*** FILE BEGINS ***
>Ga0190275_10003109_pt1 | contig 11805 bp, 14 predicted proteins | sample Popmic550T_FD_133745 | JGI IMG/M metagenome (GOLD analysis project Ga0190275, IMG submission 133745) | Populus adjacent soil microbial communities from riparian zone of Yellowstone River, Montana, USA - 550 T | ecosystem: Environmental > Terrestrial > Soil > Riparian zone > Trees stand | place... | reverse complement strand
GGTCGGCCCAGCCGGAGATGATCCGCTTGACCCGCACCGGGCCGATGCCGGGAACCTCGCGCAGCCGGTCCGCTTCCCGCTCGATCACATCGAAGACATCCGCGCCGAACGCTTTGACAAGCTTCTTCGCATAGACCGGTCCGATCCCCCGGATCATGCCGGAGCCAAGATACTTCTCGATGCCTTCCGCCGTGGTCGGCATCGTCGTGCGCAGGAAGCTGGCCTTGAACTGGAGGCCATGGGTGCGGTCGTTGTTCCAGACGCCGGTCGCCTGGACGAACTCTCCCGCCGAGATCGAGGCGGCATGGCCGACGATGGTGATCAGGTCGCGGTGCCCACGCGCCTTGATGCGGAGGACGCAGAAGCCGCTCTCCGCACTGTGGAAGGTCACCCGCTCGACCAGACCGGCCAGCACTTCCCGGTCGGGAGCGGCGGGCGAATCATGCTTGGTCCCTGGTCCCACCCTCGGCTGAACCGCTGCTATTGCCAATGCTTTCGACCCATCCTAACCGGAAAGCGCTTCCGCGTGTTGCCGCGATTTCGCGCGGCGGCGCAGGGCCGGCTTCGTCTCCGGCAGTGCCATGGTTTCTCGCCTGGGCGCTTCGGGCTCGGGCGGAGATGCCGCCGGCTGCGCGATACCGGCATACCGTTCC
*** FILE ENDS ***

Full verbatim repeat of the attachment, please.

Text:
>Ga0190275_10003109_pt1 | contig 11805 bp, 14 predicted proteins | sample Popmic550T_FD_133745 | JGI IMG/M metagenome (GOLD analysis project Ga0190275, IMG submission 133745) | Populus adjacent soil microbial communities from riparian zone of Yellowstone River, Montana, USA - 550 T | ecosystem: Environmental > Terrestrial > Soil > Riparian zone > Trees stand | place... | reverse complement strand
GGTCGGCCCAGCCGGAGATGATCCGCTTGACCCGCACCGGGCCGATGCCGGGAACCTCGCGCAGCCGGTCCGCTTCCCGCTCGATCACATCGAAGACATCCGCGCCGAACGCTTTGACAAGCTTCTTCGCATAGACCGGTCCGATCCCCCGGATCATGCCGGAGCCAAGATACTTCTCGATGCCTTCCGCCGTGGTCGGCATCGTCGTGCGCAGGAAGCTGGCCTTGAACTGGAGGCCATGGGTGCGGTCGTTGTTCCAGACGCCGGTCGCCTGGACGAACTCTCCCGCCGAGATCGAGGCGGCATGGCCGACGATGGTGATCAGGTCGCGGTGCCCACGCGCCTTGATGCGGAGGACGCAGAAGCCGCTCTCCGCACTGTGGAAGGTCACCCGCTCGACCAGACCGGCCAGCACTTCCCGGTCGGGAGCGGCGGGCGAATCATGCTTGGTCCCTGGTCCCACCCTCGGCTGAACCGCTGCTATTGCCAATGCTTTCGACCCATCCTAACCGGAAAGCGCTTCCGCGTGTTGCCGCGATTTCGCGCGGCGGCGCAGGGCCGGCTTCGTCTCCGGCAGTGCCATGGTTTCTCGCCTGGGCGCTTCGGGCTCGGGCGGAGATGCCGCCGGCTGCGCGATACCGGCATACCGTTCC